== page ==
Trump's corrosive influence on democracy goes global

Benjamin Netanyahu.
(Image credit: Illustrated | Getty Images, iStock)

How big of a threat does Donald Trump pose to American democracy? This question has been asked countless times and answered in innumerable ways since his surprise victory in 2016. The shocking events of Jan. 6 seemed to vindicate the alarmists. And yet the insurrection was over in a matter of hours, the president stepped down, and his successor was inaugurated without further incident.

Recent events in Israel show, however, that Trump's destabilizing actions following his defeat in Nov. 2020 may extend well beyond the first week of Jan. 2021 — and even beyond the boundaries of the United States.

After 12 years leading Israel, Benjamin Netanyahu looks days away from being replaced by a broad coalition of parties united by little beyond a desire to oust him as prime minister. But instead of accepting the outcome and vowing to fight another day, Netanyahu and his political allies on the Israeli right have chosen to follow Trump's example of denying the legitimacy of his own defeat and the victory of his opponents. And he's doing so in precisely the same conspiratorial and insurrectionary terms as Trump did, speaking of the electoral outcome as the "fraud of a century" and the result of a "deep state" plot, while allies in his party complain that they are victims of Big Tech "censorship."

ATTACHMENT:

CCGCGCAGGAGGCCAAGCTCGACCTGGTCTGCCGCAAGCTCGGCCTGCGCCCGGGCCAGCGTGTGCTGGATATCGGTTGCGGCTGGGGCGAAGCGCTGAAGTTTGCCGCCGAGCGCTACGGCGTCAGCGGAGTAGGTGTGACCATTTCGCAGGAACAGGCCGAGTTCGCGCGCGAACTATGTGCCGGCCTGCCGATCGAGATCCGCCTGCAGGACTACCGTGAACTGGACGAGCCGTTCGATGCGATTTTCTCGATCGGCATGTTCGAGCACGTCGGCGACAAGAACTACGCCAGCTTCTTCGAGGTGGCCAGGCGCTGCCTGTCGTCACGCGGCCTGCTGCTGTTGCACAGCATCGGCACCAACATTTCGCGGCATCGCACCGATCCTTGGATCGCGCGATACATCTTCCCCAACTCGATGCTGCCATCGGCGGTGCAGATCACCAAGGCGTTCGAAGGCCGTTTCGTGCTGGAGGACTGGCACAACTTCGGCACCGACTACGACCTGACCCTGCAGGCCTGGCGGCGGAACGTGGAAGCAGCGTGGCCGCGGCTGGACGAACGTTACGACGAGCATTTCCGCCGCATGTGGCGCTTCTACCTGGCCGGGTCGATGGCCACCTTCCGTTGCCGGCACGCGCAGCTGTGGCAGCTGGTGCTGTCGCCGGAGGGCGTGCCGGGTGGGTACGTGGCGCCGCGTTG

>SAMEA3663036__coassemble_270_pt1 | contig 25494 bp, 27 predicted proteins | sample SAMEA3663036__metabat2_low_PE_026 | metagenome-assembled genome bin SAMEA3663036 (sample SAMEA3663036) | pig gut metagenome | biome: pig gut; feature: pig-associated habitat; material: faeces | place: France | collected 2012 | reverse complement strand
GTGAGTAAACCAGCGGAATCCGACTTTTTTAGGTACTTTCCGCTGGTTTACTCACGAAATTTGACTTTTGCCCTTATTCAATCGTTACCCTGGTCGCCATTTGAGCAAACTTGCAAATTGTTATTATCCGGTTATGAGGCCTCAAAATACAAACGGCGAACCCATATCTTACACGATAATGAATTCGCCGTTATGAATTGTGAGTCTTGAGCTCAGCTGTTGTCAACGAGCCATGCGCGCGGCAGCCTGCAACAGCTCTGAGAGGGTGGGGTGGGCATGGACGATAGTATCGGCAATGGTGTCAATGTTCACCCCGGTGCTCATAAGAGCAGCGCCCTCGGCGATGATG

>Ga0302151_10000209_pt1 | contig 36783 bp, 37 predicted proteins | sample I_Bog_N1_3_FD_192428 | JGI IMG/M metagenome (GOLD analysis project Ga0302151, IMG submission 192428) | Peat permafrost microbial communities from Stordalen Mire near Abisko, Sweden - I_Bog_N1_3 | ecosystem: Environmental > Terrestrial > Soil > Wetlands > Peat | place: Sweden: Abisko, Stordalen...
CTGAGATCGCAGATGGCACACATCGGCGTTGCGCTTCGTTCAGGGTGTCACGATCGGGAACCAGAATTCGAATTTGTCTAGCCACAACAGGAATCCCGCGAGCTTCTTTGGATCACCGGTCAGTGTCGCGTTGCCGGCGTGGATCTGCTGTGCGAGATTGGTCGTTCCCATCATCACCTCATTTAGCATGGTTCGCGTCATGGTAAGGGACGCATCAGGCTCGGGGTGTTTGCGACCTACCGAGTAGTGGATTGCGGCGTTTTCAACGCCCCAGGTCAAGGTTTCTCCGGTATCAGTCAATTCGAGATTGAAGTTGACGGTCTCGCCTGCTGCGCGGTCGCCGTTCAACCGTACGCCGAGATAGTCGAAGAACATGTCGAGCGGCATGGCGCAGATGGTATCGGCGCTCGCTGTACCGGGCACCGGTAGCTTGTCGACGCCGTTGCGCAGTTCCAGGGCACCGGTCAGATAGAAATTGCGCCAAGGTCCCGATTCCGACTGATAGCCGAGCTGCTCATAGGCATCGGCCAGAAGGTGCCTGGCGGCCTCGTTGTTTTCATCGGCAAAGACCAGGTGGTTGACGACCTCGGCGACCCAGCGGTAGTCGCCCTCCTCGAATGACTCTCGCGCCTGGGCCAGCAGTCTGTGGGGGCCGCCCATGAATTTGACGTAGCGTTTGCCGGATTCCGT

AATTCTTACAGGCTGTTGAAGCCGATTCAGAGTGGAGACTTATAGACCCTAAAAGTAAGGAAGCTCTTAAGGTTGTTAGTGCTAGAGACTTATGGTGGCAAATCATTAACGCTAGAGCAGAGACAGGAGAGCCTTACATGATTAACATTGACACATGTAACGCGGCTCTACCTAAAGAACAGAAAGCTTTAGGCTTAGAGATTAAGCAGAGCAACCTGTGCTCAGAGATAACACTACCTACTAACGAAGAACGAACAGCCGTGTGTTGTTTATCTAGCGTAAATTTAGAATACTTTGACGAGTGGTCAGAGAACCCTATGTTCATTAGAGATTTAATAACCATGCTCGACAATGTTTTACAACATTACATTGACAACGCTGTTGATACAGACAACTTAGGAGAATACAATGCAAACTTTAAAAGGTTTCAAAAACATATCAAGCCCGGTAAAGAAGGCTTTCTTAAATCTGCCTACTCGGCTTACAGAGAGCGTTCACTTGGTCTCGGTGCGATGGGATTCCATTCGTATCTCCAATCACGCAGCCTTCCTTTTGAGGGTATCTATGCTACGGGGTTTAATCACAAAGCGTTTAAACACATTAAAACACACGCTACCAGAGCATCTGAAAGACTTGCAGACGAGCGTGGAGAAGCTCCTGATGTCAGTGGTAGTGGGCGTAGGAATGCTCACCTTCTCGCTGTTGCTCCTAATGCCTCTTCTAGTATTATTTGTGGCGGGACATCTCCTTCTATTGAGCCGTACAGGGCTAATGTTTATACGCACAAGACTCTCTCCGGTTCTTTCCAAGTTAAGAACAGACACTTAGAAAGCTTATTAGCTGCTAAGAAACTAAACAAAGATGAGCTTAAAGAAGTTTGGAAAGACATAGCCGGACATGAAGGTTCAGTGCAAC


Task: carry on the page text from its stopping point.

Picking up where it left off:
Subscribe to The Week

Escape your echo chamber. Get the facts behind the news, plus analysis from multiple perspectives.


Sign up for The Week's Free Newsletters

From our morning news briefing to a weekly Good News Newsletter, get the best of The Week delivered directly to your inbox.

From our morning news briefing to a weekly Good News Newsletter, get the best of The Week delivered directly to your inbox.

Sign up

In a strong New York Times column Tuesday morning, Ross Douthat threw a welcome bit of cold water on the most fearful progressive fretting about the prospects of Republicans stealing the election of 2024. Yet events in Israel point in a more ominous direction. In refusing (to this day) to accept the legitimacy of the election that led to his defeat, Trump injected the kind of autocratic thinking and tactics associated with Russia's Vladimir Putin and Turkey's Recep Tayyip Erdogan into the political culture of a long-established democracy — and managed to bring a significant chunk of his party along with him. And now Netanyahu is trying something similar in another democratic system.

How long can the peaceful transfer of power between parties in a democracy be maintained when one side talks and acts as if a loss, and a victory by the opposition, is simply inconceivable? Thanks to Donald Trump and his influence, we may be distressingly close to finding out.

Continue reading for free

We hope you're enjoying The Week's refreshingly open-minded journalism.

Subscribed to The Week? Register your account with the same email as your subscription.

Damon Linker

Damon Linker is a senior correspondent at He is also a former contributing editor at The New Republic and the author of The Theocons and The Religious Test.